CSE brings Southerners together for a weekend of learning and solidarity

Annual #LGBTsouth conference highlights intersectionality, inclusive spaces, and religion

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Nearly 700 participants from around the country packed the Asheville, N.C., AB Tech campus last weekend for the third annual LGBT in the South conference. The aura of activism and unity emanated brightly as both first-time and returning attendees assembled together representing a diverse spectrum of LGTBQ people.

“This is my first conference,” said Victoria Dedmon, a student at Warren Wilson College. “I work in the Center for Gender and Relationships on campus and I was offered an opportunity to come.”

Zac Baker of ReconcilingWorks was also present for an inaugural experience.

“I work for a Lutheran nonprofit that advocates for queer people in the church,” Baker said moments before the opening session. “This conference is cool because I can come on behalf of my organization and really think critically about how important it is for people to use their faith voices to stand up to discrimination, and to also welcome and include everyone, especially people who have been specifically excluded. On a personal level, as a cisgender white person I want to learn tools and tips on how to show up for racial justice, looking at sexuality at the intersection of race. That’s not something I necessarily get a bunch of opportunities to do.”

Rev. Jasmine Beach-Ferrara, executive director of the Campaign for Southern Equality (CSE), welcomed the conference’s record-setting audience Friday afternoon launching into the weekend’s loaded agenda that spanned March 18-20. Ferrara expressed her immense gratitude to the CSE team and conference advisory committee for making LGBT in the South possible.

During the welcome, conference coordinators directed attention to the various measures taken to ensure inclusiveness and comfort for everyone in attendance, including the presence of pronoun buttons, all gender restrooms, and language interpretation. Participants were also briefed on a weekend long pop-up clinic that offered free direct services such as on-site HIV/AIDS testing, peer counseling, financial literacy support, professional coaching, legal aid, and one-on-one consultations for gender confirmation surgery.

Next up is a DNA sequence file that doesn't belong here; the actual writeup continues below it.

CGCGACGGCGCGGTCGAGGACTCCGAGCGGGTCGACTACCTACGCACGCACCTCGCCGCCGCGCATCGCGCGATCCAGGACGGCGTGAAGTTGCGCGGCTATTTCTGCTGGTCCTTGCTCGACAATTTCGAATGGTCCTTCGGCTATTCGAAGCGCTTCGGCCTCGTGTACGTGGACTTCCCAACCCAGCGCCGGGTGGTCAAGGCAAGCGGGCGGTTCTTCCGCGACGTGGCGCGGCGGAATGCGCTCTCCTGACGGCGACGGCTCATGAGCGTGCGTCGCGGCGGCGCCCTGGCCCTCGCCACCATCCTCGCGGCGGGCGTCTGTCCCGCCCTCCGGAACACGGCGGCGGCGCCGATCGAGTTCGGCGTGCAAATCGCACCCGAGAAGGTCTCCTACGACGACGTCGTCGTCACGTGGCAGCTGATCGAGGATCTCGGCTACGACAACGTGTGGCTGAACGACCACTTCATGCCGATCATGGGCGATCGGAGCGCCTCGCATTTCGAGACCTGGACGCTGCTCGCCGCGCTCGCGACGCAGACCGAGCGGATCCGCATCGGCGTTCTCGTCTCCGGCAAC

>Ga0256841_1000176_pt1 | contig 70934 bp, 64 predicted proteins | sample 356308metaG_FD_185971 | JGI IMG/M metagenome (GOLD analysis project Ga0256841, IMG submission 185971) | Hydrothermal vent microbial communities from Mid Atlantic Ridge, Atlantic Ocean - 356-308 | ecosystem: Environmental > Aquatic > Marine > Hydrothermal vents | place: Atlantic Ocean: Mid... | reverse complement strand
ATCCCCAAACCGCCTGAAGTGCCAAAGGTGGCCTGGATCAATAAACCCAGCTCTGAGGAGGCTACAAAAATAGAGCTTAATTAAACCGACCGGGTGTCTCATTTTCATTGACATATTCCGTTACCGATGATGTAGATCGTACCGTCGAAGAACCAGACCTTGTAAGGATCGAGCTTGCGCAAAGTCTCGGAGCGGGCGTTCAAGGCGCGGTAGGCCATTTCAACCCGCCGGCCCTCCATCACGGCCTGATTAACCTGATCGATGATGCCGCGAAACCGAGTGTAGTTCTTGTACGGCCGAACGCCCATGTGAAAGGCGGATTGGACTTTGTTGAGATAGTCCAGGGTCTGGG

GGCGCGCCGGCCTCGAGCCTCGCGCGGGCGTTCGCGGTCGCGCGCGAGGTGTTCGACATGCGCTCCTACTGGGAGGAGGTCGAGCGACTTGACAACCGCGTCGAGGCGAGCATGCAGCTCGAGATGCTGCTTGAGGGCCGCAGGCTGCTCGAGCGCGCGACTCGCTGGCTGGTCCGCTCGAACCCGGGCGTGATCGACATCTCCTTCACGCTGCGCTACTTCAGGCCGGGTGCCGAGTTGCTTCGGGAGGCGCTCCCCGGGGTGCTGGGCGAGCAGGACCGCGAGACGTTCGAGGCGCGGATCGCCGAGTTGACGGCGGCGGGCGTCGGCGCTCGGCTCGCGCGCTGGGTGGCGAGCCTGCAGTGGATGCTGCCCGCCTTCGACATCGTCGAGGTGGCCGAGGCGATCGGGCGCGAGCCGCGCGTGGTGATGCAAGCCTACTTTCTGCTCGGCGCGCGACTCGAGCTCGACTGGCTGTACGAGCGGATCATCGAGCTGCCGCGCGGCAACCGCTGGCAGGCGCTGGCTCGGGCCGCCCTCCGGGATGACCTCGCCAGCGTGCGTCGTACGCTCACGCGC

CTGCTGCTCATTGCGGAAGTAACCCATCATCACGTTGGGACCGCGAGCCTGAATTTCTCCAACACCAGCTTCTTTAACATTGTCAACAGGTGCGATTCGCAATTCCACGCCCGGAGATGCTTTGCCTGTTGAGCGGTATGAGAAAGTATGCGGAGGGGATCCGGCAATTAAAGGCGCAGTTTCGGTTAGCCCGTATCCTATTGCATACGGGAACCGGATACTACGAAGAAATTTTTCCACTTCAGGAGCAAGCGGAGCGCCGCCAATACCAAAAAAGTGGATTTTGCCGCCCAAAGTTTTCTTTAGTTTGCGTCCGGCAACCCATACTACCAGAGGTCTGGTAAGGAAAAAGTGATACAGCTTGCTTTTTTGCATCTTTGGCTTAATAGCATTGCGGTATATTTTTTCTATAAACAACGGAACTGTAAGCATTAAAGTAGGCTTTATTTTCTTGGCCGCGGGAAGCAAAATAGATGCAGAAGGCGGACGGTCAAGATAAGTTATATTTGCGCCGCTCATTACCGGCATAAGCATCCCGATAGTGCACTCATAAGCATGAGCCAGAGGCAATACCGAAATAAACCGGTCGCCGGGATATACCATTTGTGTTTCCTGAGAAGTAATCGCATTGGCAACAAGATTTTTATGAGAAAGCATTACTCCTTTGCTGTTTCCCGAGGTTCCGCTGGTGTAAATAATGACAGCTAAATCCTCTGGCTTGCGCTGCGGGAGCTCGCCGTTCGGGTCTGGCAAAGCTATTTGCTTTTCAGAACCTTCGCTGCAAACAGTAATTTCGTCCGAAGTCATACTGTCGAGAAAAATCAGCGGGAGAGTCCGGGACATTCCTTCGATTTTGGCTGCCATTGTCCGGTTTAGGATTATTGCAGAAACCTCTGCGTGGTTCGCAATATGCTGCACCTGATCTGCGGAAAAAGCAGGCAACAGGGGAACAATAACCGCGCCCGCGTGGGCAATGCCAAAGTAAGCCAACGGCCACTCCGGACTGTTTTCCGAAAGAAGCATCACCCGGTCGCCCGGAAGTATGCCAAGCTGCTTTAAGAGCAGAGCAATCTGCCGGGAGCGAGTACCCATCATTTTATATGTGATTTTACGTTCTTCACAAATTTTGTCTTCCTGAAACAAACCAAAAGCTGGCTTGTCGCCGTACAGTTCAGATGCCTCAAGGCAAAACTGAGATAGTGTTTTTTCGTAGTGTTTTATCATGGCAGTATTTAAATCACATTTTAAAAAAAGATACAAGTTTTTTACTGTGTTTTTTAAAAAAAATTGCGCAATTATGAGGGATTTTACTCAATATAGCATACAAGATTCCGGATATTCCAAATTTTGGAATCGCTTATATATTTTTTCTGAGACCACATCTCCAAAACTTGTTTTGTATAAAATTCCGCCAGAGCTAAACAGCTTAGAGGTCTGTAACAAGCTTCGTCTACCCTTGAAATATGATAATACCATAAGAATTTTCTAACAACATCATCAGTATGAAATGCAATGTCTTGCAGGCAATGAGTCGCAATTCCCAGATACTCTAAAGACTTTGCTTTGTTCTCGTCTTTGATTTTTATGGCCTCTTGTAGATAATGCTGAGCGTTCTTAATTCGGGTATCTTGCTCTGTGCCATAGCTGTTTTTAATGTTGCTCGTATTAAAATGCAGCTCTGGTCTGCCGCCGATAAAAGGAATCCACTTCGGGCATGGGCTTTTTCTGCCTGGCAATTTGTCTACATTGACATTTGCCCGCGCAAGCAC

Established in 2014, LGBT in the South has repeatedly explored new and informative topics focused on building leadership and awareness around pertinent LGBTQ issues. This year proved no exception.

Friday kicked off with a criminal justice and rights panel that shed light on the discriminatory practices toward LGBTQ prisoners and immigrants in detention.

“LGBT lives are profoundly vulnerable and threatened by criminal justice systems,” Urvashi Vaid, one of the panelist and CEO of The Vaid Group, said during the keynote discussion. “Our lives have been criminalized, over-policed, and regulated by the state in a wide range of ways. The people who bear the brunt of that today are people of color, and trans people especially.”


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In a workshop later that day, participants heard from Warren Radebe, a student leader at Johnson C. Smith University and South African native. Radebe expounded on the queer experience in his home country and the unique challenges facing the LGBTQ population throughout the entire continent.

“Despite our inclusive constitution that recognizes all benefits and rights of LGBT people, it is still hard to be yourself in South Africa,” Radebe said. “If people are dying because of their identity, raped because they are proud lesbians, humiliated and made to have sex in front of everyone, in front of kids, then there is a problem.”

Radebe called for increased collaboration and assistance from the LGBTQ movements in the states.

“Do we exchange information?” he asked. “No. Do we have meetings with them on Skype? No. Do we reach out to help and tell them this how you do it? No. These young people are trying but they will not be able to engage on a policy level because they don’t have the information. We cannot leave Africa behind.”

On Saturday, workshops continued to inform and inspire. Presentations covered a host of subject matter and challenged conference-goers to dig deeper into different concerns such as transgender safety issues, the harmful affects of heteronormativity in school cultures, successful partnerships in LGBTQ advocacy work, and culturally appropriate healthcare services for black gay/bisexual men.

The role of religion for queer black people was examined on Sunday during a presentation by Denise Donnell of HRC Arkansas. Donnell laid out the four components of human sexuality as it relates to the bible:

• body ➡️ biological sex

• mind ➡️ gender identity

• spirit ➡️ gender expression

• heart ➡️ attraction

“This challenges everything you thought you knew,” she explained. “But disorientation is a good thing. Because now that you’ve experienced disorientation, when you go back to the text you’re going to read it through a different lens.”

To cap off the conference, eight participants took the stage at the closing celebration Sunday to receive a Southern Equality Fund grant. The initiative which started in 2015 annually awards financial resources to grassroots LGBTQ efforts with an emphasis on those in small and rural towns.

Chloe Stuber, CSE’s hometown organizing project coordinator, said she was excited to see the recipients’ projects come to life.

Upon further reflection on the weekend as a whole, Stuber said she was filled with emotion.

“The conference has grown so much,” she said. “I can only imagine what the future holds.”

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📷: Kennon Walker

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